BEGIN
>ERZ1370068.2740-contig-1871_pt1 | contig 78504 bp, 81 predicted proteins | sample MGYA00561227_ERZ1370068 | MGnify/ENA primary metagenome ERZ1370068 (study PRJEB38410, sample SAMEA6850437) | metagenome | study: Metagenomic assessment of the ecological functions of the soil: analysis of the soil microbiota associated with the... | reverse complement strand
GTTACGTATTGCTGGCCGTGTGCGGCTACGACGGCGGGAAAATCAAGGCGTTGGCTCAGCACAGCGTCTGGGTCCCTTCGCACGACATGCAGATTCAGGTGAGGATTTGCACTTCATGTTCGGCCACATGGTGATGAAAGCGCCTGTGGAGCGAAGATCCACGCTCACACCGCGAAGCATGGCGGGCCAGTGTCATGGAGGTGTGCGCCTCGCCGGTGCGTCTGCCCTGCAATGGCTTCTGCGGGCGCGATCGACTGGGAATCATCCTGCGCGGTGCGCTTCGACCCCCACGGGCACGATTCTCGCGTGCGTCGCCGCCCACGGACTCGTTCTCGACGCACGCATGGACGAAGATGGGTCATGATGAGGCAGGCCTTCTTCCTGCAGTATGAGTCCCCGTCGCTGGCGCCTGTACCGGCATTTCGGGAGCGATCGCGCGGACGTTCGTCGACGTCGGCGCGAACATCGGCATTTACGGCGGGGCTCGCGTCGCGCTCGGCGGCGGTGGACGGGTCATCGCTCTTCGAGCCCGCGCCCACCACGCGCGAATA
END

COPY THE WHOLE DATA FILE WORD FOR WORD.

>ERZ1370068.2740-contig-1871_pt1 | contig 78504 bp, 81 predicted proteins | sample MGYA00561227_ERZ1370068 | MGnify/ENA primary metagenome ERZ1370068 (study PRJEB38410, sample SAMEA6850437) | metagenome | study: Metagenomic assessment of the ecological functions of the soil: analysis of the soil microbiota associated with the... | reverse complement strand
GTTACGTATTGCTGGCCGTGTGCGGCTACGACGGCGGGAAAATCAAGGCGTTGGCTCAGCACAGCGTCTGGGTCCCTTCGCACGACATGCAGATTCAGGTGAGGATTTGCACTTCATGTTCGGCCACATGGTGATGAAAGCGCCTGTGGAGCGAAGATCCACGCTCACACCGCGAAGCATGGCGGGCCAGTGTCATGGAGGTGTGCGCCTCGCCGGTGCGTCTGCCCTGCAATGGCTTCTGCGGGCGCGATCGACTGGGAATCATCCTGCGCGGTGCGCTTCGACCCCCACGGGCACGATTCTCGCGTGCGTCGCCGCCCACGGACTCGTTCTCGACGCACGCATGGACGAAGATGGGTCATGATGAGGCAGGCCTTCTTCCTGCAGTATGAGTCCCCGTCGCTGGCGCCTGTACCGGCATTTCGGGAGCGATCGCGCGGACGTTCGTCGACGTCGGCGCGAACATCGGCATTTACGGCGGGGCTCGCGTCGCGCTCGGCGGCGGTGGACGGGTCATCGCTCTTCGAGCCCGCGCCCACCACGCGCGAATA